School of Health Professions

Why be a PA Program Preceptor?


PAs are Taking a Greater Role in Healthcare Delivery


Physician Assistants spend their days diagnosing patients’ illnesses and injuries, performing physical examinations and providing patients with treatment plans. They perform services that physicians may provide, but always  in a collaborative relationship with one or more physicians. PAs are educated in a team-based approach to healthcare, which improves coordination of care and can improve outcomes. PAs can work with a high degree of autonomy as well.

PAs can be deployed in a manner tailor-made to address your precise concerns, whether it is increasing access to care, decreasing appointment waiting periods, adding a clinical expert in a specialty or subspecialty, improving coordination of care, boosting patient education or follow-up care after surgery. 

With all a PA can add to your practice, taking a leadership role in helping to prepare PA students for their future careers is a great way to ensure our exceptional students are ready to take positions in your practice of those of your colleagues.

Read about the growing role PAs are assuming in U.S. health centers.


PAs Can Work In All Types of Healthcare Delivery Settings


According to the U.S. Bureau of Labor Statistics, in 2018, the latest year for which they have data, PAs held 118,800 jobs with the following breakdown:

55% in physician offices
26% in hospitals
8% in outpatient care centers
3% in educational services
2% in employment services

Most work full time with some working more than 40 hours per week. PAs may work nights, weekends or holidays and they may be on call.


PAs Education Follows the Medical Model


PAs are licensed medical professionals who train following the medical model. At Baylor College of Medicine - PA students take anatomy and ethics classes with -M.D. students. While scheduling requires that other classes are offered separately to PA and M.D. students, physiology, pharmacology, biochemistry and other classes are taught by the same faculty to both PA and M.D. students and the curriculum for both groups of students in these classes are very similar.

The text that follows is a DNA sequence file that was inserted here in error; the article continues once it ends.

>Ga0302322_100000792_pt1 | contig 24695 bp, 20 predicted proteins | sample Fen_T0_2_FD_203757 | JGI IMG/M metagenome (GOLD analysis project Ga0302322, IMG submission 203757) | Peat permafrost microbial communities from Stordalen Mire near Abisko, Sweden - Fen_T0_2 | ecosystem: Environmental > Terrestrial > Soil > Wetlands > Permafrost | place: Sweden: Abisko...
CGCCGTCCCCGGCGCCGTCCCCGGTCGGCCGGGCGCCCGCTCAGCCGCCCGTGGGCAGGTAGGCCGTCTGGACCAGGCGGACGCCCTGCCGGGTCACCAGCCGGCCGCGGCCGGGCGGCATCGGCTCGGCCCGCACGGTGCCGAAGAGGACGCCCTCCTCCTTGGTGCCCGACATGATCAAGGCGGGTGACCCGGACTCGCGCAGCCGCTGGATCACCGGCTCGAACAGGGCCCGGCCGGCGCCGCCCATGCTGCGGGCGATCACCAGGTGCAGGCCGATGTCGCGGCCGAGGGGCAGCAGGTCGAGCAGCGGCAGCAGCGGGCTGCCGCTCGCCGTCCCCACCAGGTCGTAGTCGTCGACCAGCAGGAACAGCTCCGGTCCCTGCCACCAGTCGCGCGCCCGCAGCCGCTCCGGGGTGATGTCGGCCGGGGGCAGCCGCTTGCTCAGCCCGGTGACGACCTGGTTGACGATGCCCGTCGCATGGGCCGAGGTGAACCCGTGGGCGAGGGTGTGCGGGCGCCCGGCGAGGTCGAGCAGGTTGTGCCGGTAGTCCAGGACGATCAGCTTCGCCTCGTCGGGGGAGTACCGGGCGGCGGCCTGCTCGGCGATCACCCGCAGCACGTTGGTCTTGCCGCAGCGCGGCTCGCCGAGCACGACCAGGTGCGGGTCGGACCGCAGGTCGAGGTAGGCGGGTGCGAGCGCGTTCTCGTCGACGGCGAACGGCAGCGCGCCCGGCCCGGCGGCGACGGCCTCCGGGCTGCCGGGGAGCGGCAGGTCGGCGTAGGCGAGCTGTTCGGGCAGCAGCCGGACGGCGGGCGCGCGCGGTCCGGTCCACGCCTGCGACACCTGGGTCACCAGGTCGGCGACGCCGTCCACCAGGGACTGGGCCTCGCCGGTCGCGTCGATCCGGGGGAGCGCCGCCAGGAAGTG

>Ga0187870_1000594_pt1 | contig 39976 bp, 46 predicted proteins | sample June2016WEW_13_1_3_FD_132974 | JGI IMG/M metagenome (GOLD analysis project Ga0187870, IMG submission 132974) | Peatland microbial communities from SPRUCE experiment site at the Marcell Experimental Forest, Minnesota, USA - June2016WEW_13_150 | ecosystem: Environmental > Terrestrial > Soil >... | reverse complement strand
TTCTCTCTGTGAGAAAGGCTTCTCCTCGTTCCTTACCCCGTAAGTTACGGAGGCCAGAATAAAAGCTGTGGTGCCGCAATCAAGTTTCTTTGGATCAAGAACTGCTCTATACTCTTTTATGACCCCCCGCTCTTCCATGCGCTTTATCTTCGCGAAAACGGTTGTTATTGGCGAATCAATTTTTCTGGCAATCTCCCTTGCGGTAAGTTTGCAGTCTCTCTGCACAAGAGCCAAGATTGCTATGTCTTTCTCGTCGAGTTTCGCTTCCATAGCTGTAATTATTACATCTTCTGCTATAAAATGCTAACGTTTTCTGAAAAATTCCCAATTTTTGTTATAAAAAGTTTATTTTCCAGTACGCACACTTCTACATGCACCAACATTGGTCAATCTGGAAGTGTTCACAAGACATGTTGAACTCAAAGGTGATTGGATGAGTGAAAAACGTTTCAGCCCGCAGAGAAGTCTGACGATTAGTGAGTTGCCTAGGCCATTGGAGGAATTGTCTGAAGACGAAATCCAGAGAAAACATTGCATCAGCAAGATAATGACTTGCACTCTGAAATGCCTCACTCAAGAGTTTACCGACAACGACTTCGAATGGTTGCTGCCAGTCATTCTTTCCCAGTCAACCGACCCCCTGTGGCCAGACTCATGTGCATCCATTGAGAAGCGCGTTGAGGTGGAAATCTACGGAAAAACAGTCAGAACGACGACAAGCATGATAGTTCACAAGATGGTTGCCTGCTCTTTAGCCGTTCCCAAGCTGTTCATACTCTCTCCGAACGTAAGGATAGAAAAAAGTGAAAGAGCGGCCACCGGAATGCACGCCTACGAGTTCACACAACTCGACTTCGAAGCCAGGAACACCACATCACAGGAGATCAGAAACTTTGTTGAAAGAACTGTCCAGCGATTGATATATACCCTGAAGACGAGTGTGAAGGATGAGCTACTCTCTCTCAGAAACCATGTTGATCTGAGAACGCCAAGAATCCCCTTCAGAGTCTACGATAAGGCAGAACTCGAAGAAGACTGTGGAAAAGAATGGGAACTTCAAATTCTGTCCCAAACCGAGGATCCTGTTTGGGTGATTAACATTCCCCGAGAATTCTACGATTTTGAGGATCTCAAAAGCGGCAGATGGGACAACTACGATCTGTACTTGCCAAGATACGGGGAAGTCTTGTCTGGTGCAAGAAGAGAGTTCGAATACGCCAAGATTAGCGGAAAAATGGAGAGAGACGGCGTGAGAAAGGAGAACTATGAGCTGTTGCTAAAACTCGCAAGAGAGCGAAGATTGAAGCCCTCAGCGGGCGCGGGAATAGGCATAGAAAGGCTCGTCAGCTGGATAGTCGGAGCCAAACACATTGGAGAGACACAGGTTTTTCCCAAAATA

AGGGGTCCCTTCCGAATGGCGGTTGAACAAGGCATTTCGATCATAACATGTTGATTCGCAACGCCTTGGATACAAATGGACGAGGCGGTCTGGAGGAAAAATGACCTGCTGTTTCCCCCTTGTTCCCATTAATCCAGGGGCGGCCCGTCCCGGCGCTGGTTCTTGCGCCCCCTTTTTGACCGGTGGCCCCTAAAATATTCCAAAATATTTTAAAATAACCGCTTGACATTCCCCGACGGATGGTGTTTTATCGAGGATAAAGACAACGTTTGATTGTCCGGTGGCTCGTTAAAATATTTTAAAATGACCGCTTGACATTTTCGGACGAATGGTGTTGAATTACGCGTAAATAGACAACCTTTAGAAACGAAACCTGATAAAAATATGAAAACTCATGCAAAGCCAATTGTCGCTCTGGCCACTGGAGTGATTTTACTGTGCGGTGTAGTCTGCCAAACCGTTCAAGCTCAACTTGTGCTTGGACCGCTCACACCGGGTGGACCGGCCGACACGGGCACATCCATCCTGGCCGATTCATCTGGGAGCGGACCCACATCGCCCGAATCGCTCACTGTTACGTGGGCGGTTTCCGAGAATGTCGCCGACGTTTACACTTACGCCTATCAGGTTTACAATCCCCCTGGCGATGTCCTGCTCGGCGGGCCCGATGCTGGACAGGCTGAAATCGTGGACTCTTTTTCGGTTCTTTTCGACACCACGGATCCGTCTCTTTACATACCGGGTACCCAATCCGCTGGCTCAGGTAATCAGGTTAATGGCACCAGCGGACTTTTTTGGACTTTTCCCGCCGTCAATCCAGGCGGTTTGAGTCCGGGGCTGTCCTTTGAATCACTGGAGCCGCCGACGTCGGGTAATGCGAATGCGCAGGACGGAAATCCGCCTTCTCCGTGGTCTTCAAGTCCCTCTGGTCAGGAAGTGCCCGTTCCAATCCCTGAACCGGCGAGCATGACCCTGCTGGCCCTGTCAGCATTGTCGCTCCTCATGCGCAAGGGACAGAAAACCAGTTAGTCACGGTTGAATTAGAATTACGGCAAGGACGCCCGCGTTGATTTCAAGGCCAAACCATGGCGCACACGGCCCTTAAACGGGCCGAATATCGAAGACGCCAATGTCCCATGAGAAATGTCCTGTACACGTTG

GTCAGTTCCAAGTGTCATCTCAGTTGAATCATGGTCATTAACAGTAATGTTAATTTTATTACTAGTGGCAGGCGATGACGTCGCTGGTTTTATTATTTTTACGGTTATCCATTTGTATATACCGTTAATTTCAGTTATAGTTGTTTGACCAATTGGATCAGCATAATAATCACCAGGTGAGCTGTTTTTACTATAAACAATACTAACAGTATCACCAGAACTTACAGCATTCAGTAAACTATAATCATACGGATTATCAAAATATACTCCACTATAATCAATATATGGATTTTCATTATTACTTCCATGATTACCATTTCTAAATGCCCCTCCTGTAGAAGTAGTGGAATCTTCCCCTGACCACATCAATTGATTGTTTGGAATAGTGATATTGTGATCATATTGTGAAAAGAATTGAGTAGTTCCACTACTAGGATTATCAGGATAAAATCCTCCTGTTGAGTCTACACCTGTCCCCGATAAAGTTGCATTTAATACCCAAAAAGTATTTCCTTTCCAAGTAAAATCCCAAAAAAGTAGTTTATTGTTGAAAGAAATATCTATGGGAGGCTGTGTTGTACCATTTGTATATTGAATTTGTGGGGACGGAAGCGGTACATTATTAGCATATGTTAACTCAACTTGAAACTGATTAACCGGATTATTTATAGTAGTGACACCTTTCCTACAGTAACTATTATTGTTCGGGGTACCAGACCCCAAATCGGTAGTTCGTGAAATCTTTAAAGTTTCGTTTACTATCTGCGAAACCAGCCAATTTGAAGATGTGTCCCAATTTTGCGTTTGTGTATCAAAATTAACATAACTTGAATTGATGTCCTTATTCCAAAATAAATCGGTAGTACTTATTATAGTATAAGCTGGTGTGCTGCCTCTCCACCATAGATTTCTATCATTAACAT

Since PAs are trained to treat the underlying medical condition with much the same focus as physicians, communication- between individuals in both professions is easier than between individuals from other professions.


Precepting May Lead to Hiring


Hiring a good PA is tough. All of our students have offers of employment upon graduation. Nationally 78 percent of recent PA graduates receive multiple job offers. By precepting PA students in your practice, you will not only get to know a prospective employee very well, you will have a better chance of recruiting that PA or his or her colleagues to your practice.

Studies have consistently shown that PAs provide high-quality care with outcomes similar to physician-provided care. The presence of PAs within practice tends to decrease wait times both in the waiting room and in the examination room. Additionally, studies have shown that incorporating PAs into office or hospital practice can improve outcomes. Studies have also shown that patients are just as satisfied with medical care provided by PAs as with that provided by doctors and do not distinguish between types of care providers.

Further, a practice employing a PA pays less in overhead costs for that PA compared to a physician, while having a healthcare provider on board who can provide most of the same services.

From each graduating class, 10-20 percent of our students have gone on to work in one of the settings in which they completed rotations.

Even if you are not looking to hire a PA right now, your role as a preceptor will help to increase the supply of highly qualified PAs ready to work in your chosen specialty.